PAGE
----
A "dummy" picture is provided whenever the "real" picture is missing. Just waiting for a fish to pose in front of the camera...
Biology: Streams and lakes. Not very specialized, capacity to adapt. Youngsters in shoals, adults solitary. Food: Zooplancton, insect larvae, small crustaceans, fishes. Reproduction: March to June, as soon as the temperature reaches 7-8°C. Extinction risk: CH: Least concern; Europe: Least concern; Global: Least concern.
Biology: Clear small lakes, shallow vegetated areas of larger lakes, marshes, creeks, and small to large rivers. It moves to deeper cooler water in summer. Ambush predator. Food: Fishes, amphibians, young water birds, small mammals. Reproduction: February to May, in the vegetation of shallow waters or flooded areas. Extinction risk: CH: Least concern; Europe: Least concern; Global: Least concern.
Biology: In cool waters, clear and rich in oxygen. Sandy or gravelly bottoms. Active particularly during the cold season. Food: Benthic invertebrates, fishes, fish spawn. Reproduction: November to March, after migrating upstream, in sandy and gravelly shallows. Extinction risk: CH: Least concern; Europe: Least concern; Global: Least concern.
Biology: Solitary, stagnant waters or with slow current, loose bottoms. Not very picky regarding oxygen content or water quality. Food: Fishes, amphibians, water birds, mammals. A nocturnal predator, feeding near bottom and in water column. Very sensitive to extra-aquatic sounds. Head sensory canal system allows to track the wakes (a trail of hydrodynamic and chemical signatures left by a swimming fish) of prey up to 10 seconds old over distances up to 55 times the length of the prey. Reproduction: May to July, in couples. Eggs spawned into small cavities burried in the ground or nests in the vegetation. The male guards the spawn. Extinction risk: CH: Near threatened; Europe: Least concern; Global: Least concern.
Biology: They hatch in the West Atlantic and migrate for 3 years at the larval stage (leptocephalus larva) towards the European coasts. They transform into glass eels and swim up the streams, before developing into the pigmented, growth phase: the yellow eel. They live for 5-10 years in lakes or relatively warm rivers with weak current. After this stage, they transform into the marine-migratory silver eel (characterised by silvery counter-shading and large eyes), stop feeding and return to the Sargasso Sea to reproduce. The adults are assumed to die after spawning. Food: Invertebrates, fishes. Extinction risk: CH: Vulnerable; Europe: Critically endangered; Global: Critically endangered.
Biology: Water with strong current in the trout zone, well oxygenated mountain lakes. Moves on the ground only. Considering its wide range and the observed morphological diversity, future research on C. gobio is likely to show that it is in fact an assemblage of several species. Food: Insect larvae, daphnia, other invertebrates, small fishes, fish spawn. Reproduction: February to may, eggs laid in cavities built by the male under rocks. The male guards the spawn. Extinction risk: CH: Near threatened; Europe & Global: A widespread species with no known major widespread threats, however several populations are locally threatened. Future research on C. gobio is likely to show that it is in fact an assemblage of several species and each should be re-evaluated. But for now, it is classified under Least concern.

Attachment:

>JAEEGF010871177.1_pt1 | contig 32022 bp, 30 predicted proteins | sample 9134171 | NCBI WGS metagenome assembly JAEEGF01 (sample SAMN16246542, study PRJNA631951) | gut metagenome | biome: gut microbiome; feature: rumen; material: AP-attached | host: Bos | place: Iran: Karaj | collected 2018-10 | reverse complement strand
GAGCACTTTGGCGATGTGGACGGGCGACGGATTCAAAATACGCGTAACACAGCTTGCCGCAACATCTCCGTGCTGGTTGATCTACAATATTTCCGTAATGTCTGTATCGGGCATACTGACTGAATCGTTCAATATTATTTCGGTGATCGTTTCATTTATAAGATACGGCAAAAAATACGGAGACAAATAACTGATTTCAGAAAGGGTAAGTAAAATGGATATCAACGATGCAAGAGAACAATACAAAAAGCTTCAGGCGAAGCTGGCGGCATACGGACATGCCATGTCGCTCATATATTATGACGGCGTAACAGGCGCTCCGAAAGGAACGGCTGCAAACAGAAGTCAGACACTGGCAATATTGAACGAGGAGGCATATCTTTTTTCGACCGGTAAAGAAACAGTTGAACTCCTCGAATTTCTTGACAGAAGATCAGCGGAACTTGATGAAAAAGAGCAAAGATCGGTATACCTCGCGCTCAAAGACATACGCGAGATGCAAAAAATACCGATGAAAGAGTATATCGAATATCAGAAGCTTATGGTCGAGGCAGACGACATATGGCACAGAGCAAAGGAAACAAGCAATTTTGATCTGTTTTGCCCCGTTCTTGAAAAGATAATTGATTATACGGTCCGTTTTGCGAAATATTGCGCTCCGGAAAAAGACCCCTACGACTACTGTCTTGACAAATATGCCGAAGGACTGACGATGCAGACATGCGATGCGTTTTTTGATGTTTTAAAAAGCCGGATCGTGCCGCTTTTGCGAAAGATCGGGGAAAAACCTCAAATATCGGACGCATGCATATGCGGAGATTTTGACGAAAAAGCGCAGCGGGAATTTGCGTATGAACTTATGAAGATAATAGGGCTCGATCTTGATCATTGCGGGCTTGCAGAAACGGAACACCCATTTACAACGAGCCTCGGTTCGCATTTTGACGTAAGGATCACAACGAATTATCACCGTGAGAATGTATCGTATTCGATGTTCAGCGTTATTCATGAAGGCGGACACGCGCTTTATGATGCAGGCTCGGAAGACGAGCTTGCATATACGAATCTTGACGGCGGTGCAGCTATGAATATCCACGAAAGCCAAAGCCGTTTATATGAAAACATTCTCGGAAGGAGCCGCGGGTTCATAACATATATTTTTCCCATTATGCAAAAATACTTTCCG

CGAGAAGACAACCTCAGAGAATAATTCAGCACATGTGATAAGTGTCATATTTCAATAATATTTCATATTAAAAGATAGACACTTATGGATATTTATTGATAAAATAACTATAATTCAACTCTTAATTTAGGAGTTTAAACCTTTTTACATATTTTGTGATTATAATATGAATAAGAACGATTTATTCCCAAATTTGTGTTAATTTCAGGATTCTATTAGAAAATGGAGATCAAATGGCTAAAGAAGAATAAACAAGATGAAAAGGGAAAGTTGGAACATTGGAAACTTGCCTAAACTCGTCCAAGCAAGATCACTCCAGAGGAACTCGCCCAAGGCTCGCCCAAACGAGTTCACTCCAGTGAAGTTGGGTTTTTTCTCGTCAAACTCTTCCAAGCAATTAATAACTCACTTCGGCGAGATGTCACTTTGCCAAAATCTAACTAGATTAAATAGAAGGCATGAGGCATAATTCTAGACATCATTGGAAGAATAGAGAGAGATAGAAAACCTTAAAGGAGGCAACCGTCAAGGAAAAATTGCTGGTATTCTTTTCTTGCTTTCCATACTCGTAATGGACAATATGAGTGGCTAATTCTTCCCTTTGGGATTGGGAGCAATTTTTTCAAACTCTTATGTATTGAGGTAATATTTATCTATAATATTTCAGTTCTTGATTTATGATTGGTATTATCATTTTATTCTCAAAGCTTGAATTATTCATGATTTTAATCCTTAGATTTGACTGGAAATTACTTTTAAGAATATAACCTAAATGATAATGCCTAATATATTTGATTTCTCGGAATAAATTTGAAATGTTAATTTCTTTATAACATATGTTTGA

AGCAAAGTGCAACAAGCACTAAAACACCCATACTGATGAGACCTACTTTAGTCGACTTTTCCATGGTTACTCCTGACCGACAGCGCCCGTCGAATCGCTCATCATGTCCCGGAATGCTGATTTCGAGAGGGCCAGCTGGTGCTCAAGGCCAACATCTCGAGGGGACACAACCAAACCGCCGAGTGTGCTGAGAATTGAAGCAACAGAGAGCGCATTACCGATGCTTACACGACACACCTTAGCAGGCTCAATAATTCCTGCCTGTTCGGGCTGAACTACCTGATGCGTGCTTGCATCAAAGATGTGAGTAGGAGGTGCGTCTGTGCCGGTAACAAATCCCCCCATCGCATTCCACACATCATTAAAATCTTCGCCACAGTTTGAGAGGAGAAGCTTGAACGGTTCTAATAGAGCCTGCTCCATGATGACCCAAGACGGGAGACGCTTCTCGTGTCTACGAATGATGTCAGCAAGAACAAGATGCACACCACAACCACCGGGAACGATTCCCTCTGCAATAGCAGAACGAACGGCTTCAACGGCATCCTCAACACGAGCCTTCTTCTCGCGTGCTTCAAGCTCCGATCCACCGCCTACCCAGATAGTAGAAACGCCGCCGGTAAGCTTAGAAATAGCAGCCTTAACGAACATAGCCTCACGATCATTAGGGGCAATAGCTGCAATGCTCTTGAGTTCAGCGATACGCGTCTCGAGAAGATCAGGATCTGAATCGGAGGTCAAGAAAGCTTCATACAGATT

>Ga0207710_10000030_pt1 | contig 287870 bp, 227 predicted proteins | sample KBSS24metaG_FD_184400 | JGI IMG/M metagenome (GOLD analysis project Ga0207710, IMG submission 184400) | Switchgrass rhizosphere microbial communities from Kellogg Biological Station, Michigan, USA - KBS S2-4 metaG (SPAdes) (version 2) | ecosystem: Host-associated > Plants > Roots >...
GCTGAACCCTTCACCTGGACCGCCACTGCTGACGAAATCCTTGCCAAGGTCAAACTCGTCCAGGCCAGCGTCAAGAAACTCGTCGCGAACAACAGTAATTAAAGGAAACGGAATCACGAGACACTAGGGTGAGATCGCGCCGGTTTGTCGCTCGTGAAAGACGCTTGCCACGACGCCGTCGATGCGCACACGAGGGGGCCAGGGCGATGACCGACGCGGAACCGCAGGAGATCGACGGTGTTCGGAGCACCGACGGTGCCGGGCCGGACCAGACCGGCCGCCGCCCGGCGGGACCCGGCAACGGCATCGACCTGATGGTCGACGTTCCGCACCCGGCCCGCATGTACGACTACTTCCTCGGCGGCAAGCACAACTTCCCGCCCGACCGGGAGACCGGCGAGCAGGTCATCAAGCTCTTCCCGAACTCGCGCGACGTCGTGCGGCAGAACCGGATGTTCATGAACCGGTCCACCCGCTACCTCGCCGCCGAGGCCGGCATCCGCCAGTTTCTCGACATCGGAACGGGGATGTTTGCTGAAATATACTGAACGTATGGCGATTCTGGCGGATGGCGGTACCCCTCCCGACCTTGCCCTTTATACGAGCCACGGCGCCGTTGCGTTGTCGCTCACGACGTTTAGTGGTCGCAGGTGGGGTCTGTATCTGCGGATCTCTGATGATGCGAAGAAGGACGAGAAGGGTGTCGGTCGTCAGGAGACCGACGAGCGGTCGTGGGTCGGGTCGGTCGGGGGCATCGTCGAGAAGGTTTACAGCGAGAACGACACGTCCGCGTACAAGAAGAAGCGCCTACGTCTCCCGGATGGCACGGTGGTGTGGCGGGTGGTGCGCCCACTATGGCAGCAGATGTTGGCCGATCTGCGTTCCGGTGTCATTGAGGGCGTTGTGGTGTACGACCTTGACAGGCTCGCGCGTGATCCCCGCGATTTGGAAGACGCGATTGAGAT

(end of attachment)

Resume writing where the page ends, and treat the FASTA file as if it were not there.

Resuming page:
Biology: In big shoals on the grounds of stagnant waters or with slow current. Can co-exist in deep lakes with Perca fluviatilis. Both species partly occur at different depths, with Gymnocephalus cernua being more abundant in deeper layers. Food: Small crustaceans, worms, other invertebrates. Reproduction: March to May, in shallow water. The eggs are laid in ribbons or clumps on rocks. Extinction risk: CH: Least concern; Europe: Least concern; Global: Least concern.
Biology: The shape of the body (high back and laterally compressed) is ideal for slow-flowing or standing water with dense vegetation. The preferred habitat is standing water with good sun exposure, high density of vegetation, and a sandy bottom. However, the fish are found in a wide variety of water bodies in Europe. Found natively in the Atlantic Slope drainages (Central and eastern North America), it was first imported (probably introduced as an ornamental fish for garden ponds and aquariums, since it is of little commercial value but brightly coloured) and introduced into the wild in 1877 in Europe. It is on the list of invasive species in Switzerland; not all suitable water bodies are colonized yet. Food: Diet consists mainly of small benthic organisms including insect larvae but also some fish and amphibian larvae. Reproduction: In May and June territorial males build a nest in shallow water in the form of a shallow cavity on the bottom. Besides these territorial males, there are others, which sneak into the nest or imitate females and release their sperm onto freshly laid eggs. The territorial males guard the eggs and the small fish, and will even attack bigger fish. Extinction risk: CH: Invasive species in Switzerland; Europe: IUCN assessement not available; Global: Least concern.
Biology: Solitary in shallow lakes or slow river sections. Dense vegetation, muddy grounds. Tolrent of low oxygen concentrations. Great adaptability. Food: Feeds on detritus, benthic animals and plant material. Adults often feed predominantly on molluscs. Reproduction: May to August, in small groups, in water with a temperature of 18°C minimum. Extinction risk: CH: Least concern; Europe: Least concern; Global: Least concern.
Sources ASPO/BirdLife Suisse (2007) Poissons de Suisse. | Swiss Federal Office for the Environment (2007) The Red List of fishes and cyclostomes (not available in English). | The IUCN Red List of Threatened Species. Version 2019-1. | Animal Diversity Web.